SIOUX FALLS, S.D. (KELO) — Many South Dakotans are not active users on Twitter.
But that doesn’t mean the social media platform doesn’t affect South Dakotans. Twitter is currently used by South Dakota’s statewide elected officeholders to varying degrees.
Communication via Twitter, which was created in 2006, grew in its influence across the country and in South Dakota in March.
Dr. Pamela Carriveau, a political science professor at Black Hills State University, spoke with KELOLAND News about how Gov. Kristi Noem, Sen. John Thune, Sen. Mike Rounds and Rep. Dusty Johnson utilizes their each own Twitter profile.
While finding ways to connect with voters is nothing new for any politician, Carriveau agreed the methods of connecting continue to change.
“The advantage of using social media if you’re a politician is you can go directly to your audience. You can go directly to the masses,” Carriveau said. “You can avoid the gatekeeping, that can happen, with traditional media. And there’s something really attractive about that.”
She also noted advantages from posting on social media include avoiding challenging questions, explaining answers and gaining time to respond.
In the past few weeks, Gov. Noem and both South Dakota Senators have used the platform to provoke more responses from users, which in turn, gains attention.
Last week, a tweet from Sen. Rounds garnered some national attention. The tweet was a picture of his bronze statue in Pierre holding a shotgun along with the words, “Hey Joe Biden come and take it. Careful she bites too.”
Last Friday, Sen. Thune posted photos on Twitter from the U.S.-Mexican border while noting “facilities are dangerously overcrowded, border patrol officers are overwhelmed & under-supported, smugglers (often w/ties to drug cartels) are profiting massively, hundreds of scared kids are on their own.” Sen. Thune then spoke with KELOLAND News about what he saw.
Carriveau said Sen. Rounds, Sen. Thune and Rep. Johnson all tweet a lot about South Dakota and visits around the state.
“Those kinds of tweets don’t get much engagement,” Carriveaus said. “The tweets that talk about the border crisis. Or, the tweets, where Senator Rounds talked about D.C. statehood and especially his tweet about gun control, that got a lot of national attention.”
Carriveau said research has shown members in the minority party are more likely to use social media.
“The research is finding that it’s not necessarily used by all politicians the same way,” she said. “The politicians on the extreme ends of the spectrum are more likely to use social media.”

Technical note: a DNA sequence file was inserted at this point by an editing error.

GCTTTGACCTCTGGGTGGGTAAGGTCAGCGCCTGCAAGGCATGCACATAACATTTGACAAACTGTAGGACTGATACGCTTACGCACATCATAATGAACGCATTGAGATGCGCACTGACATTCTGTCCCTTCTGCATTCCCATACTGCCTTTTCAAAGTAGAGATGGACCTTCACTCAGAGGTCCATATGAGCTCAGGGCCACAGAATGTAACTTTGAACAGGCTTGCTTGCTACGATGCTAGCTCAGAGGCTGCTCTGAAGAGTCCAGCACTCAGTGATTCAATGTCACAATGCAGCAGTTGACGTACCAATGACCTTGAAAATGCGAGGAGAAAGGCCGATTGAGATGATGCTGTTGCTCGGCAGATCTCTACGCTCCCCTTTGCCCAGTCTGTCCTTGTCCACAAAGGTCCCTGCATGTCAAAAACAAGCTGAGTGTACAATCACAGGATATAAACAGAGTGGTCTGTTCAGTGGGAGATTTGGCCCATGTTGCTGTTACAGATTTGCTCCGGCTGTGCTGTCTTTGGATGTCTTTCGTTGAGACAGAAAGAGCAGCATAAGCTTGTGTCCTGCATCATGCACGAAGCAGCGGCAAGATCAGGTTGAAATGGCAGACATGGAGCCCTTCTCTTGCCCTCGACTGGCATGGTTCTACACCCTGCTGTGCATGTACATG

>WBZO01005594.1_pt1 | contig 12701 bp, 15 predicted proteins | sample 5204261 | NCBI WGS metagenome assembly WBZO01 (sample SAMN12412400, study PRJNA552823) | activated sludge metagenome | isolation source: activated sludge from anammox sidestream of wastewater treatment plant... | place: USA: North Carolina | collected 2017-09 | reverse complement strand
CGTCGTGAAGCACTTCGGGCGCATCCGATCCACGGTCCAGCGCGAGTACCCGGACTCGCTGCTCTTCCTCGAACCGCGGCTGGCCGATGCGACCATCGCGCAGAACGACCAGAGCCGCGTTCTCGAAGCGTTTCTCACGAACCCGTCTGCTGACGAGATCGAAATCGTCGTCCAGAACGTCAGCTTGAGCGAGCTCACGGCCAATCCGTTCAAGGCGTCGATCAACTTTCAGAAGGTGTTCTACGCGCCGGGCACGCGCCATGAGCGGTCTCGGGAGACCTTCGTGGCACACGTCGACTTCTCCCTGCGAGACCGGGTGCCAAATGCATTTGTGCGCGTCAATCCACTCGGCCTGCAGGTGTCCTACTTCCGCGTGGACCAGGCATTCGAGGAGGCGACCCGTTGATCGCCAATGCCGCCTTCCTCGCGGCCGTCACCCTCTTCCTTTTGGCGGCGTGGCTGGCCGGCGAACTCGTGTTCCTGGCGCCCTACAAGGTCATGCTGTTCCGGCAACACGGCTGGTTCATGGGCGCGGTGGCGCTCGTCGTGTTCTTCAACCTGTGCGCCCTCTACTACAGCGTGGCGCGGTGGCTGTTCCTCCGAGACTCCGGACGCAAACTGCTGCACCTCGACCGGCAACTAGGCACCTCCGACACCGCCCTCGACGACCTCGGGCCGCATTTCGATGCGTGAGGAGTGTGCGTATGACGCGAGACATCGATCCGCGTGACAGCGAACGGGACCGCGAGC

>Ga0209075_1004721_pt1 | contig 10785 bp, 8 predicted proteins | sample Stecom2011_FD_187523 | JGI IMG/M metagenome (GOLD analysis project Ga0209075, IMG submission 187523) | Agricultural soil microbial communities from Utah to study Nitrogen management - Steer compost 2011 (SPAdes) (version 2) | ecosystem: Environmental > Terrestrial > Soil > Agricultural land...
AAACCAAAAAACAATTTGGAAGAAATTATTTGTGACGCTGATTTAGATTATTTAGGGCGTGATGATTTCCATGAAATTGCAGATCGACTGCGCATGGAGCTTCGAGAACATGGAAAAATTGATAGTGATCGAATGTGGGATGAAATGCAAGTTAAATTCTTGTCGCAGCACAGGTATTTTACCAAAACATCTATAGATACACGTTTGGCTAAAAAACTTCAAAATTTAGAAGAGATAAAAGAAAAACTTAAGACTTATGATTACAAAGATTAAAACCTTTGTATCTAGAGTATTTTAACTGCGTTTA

Carriveau said typically if the ratio between likes and comments leans heavy to more comments on a particular tweet, it usually points to something controversial.
Who is on Twitter? Who are politicians speaking to?
Data released by Twitter from the fourth quarter in 2020, says the platform has more than 192 million daily active users.
A 2019 study from the Pew Research Center, showed the average U.S. adult posts twice and favorites one tweet per month, follows 89 accounts, and has 29 followers. The study also pointed out 13% of adults in the U.S. keep their accounts private.
On Twitter, Gov. Noem has more than 400,000 twitter followers, Sen. Thune has more than 110,000 twitter followers, Sen. Rounds has more than 30,000 twitter followers and Rep. Dusty Johnson has more than 10,000 twitter followers.
For comparison, the South Dakota Democratic Party account has 5,900 twitter followers. Former President Barack Obama has the most twitter followers of any person with 130 million.
Carriveau said the audience of each person’s twitter account is telling.
“You know, there are not 400,000 Twitter users in South Dakota. She (Gov. Noem) clearly is talking to a much larger audience than just South Dakota voters or South Dakota residents when she’s tweeting,” Carriveau said. “I think you can see that with the kinds of things that she tweets, compared to say the things that Dusty Johnson tweets or Mike Rounds tweets.”
Early on, Carriveau said social media was celebrated as a democrtaic tool. She pointed to how it helped people communicate during the Arab Spring, a series of anti-government protests and uprisings in the early 2010s. More recent research shows how social media is used to divide people and amp up conflict.
“At first, we’re thinking ‘Oh, this is gonna be really great, how democratic,’” Carriveau said. “Now we’re finding out it’s a really effective tool for authoritarians.”